Review: The Matsui Single Malt Japanese Whisky Sakura Cask

Here it is. One of the first whiskies from the notorious Matsui Shuzo that is–allegedly–actual Japanese whisky!

I wrote a whole lot of words about Matsui Shuzo‘s phantom Kurayoshi Distillery last year. To briefly summarize: they have historically been pretty deceptive and confrontational, and tend have a bad reputation for making fake Japanese whiskies. Yet there seems to be someone in the company that wants to turn legit, because since 2017, they’ve reportedly been distilling their own whisky. Maybe the Kurayoshi Distillery isn’t such a phantom anymore.

The Matsui series is the first result of that attempt at legitimacy. Released in late 2018, there are three NAS whiskies in the lineup: Sakura Cask, Mizunara Cask, and Peated. Today I’m trying Sakura Cask since it seems the most interesting of the lot… and well I’m not buying all three. Cherry wood casks aren’t something you see everyday, after all.

This is one whisky that should be NAS. Why? Simply because it makes it easier to believe Matsui Shuzo when they call it “Japanese whisky.” New Born whiskies generally don’t wear age statements on their sleeve, so the fact that it’s NAS to me lends credence to the idea that this is, in fact, a New Born. Reports so far indicate that it’s distilled not in a pot still, but one of the alembic stills the company installed in early 2017. Then aged for about 18 months. It’s bottled at 48% abv, so they’ve used water from the famous Mt. Daisen — where Suntory also happens to run a mineral water factory.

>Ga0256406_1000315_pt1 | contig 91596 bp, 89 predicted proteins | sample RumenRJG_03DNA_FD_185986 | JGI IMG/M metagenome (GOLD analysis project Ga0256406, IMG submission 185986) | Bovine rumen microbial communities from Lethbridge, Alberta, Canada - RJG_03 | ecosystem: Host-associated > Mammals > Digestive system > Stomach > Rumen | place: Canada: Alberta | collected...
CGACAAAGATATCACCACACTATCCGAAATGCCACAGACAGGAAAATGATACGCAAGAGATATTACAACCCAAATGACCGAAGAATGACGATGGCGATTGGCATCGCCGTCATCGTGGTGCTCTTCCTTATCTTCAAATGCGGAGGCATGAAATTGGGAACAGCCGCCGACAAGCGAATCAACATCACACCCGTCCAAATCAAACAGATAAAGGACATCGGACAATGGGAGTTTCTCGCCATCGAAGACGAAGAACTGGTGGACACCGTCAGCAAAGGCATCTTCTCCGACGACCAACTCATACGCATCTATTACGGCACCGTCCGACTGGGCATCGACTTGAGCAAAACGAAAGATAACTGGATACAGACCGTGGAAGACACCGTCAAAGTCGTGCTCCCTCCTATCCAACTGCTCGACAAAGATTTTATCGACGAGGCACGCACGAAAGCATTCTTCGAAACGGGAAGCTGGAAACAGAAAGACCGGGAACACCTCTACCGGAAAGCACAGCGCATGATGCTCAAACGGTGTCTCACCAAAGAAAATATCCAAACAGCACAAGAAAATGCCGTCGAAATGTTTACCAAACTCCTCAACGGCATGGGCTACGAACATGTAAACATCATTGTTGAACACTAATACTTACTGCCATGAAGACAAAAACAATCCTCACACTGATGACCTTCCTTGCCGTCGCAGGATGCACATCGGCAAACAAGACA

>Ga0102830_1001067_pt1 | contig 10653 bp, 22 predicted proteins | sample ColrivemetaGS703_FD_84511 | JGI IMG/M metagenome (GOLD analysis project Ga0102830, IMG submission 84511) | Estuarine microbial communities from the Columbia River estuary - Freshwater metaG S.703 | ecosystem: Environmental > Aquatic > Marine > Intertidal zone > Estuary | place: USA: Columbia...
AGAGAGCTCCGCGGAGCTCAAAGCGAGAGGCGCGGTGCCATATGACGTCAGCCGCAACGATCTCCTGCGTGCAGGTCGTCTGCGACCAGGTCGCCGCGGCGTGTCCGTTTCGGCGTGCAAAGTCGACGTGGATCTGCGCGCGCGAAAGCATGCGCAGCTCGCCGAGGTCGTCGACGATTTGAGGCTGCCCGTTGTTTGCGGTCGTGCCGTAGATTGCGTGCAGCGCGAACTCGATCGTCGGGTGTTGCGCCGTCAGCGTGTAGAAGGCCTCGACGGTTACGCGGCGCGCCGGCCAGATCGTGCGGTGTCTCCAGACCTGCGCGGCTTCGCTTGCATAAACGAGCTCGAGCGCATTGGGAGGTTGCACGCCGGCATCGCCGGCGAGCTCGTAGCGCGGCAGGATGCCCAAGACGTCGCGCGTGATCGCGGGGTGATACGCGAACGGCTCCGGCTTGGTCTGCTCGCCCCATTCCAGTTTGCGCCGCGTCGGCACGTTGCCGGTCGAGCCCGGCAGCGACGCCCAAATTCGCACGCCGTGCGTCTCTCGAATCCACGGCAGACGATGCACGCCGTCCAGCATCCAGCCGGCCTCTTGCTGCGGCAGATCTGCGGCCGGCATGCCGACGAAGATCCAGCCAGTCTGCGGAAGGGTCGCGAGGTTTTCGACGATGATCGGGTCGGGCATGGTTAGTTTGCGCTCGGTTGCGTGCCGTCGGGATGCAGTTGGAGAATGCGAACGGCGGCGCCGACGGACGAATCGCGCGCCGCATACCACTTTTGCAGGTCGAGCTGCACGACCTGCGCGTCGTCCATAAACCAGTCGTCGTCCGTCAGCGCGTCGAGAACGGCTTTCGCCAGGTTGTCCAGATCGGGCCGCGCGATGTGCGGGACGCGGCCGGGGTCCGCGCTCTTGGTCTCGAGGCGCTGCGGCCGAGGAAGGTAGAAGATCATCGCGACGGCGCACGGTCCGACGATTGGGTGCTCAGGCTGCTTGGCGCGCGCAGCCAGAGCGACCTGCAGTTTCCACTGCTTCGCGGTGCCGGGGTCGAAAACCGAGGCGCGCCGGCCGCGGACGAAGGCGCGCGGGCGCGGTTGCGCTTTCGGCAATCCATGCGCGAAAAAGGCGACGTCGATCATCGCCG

On the other hand, they haven’t actually called it a New Born. The whisky world expects that kind of transparency these days… as Akkeshi, Shizuoka, and Kanosuke have not held back details of their New Borns. But this is Matsui Shuzo we’re talking about here. You can’t deny the label still looks awfully similar to another company’s whiskies.

How much of this whisky is really Japanese, if any? Matsui Shuzo obviously has plenty of imported whisky at the ready. Unfortunately we may never get a clear answer. One thing I can do for you is drink the damn stuff, then take a guess as to whether or not it’s really a New Born. At the end of the day, what we really want to know is how it tastes. Let’s do it!

Review: The Matsui Single Malt Japanese Whisky Sakura Cask

Nose: Well it’s certainly a New Born. There’s plenty of oak alongside a hint of orange marmalade and nutty bread.

Palate: Malty and powerful, adding water brings it down a notch to reveal some decent spices.

Finish: Just barely flowery, then closing out with yeasty grain and a hint of mint. Tobacco lingers… did I just smoke?

Score: C++

Price paid: 4980 yen, 700ml

Looking past the company and only considering the whisky itself, Matsui Whisky’s first real attempt ought to be pitted (head-to-head if possible) against those of other new Japanese whisky distilleries. The spice bordered on overbearing, but adding water brought things to a more palatable level. On the other hand, if you’re looking for some amazing sakura notes, stick with gin. Perhaps a few more years in the cask?


  1. David Storey

    Assuming they’re the same whisky, they have a very different label in the US (when they arrive). For example

    I can’t see the back of the bottle from your photo, but it distinctly states “Distilled in Japan” on the back in the US. Presumably they can’t lie about that. I presume it can be called a single malt in the US and Japan as they legally don’t have the same 3 year requirement as scotch. I’m not sure what the requirement is here, but Bourbon is much less than 3 years (6 months maybe?)

  2. David Storey

    Funnily the US label says “The old brewery in Japan” (not old*est* and not distillery), while the Japanese one says “the newest distillery”

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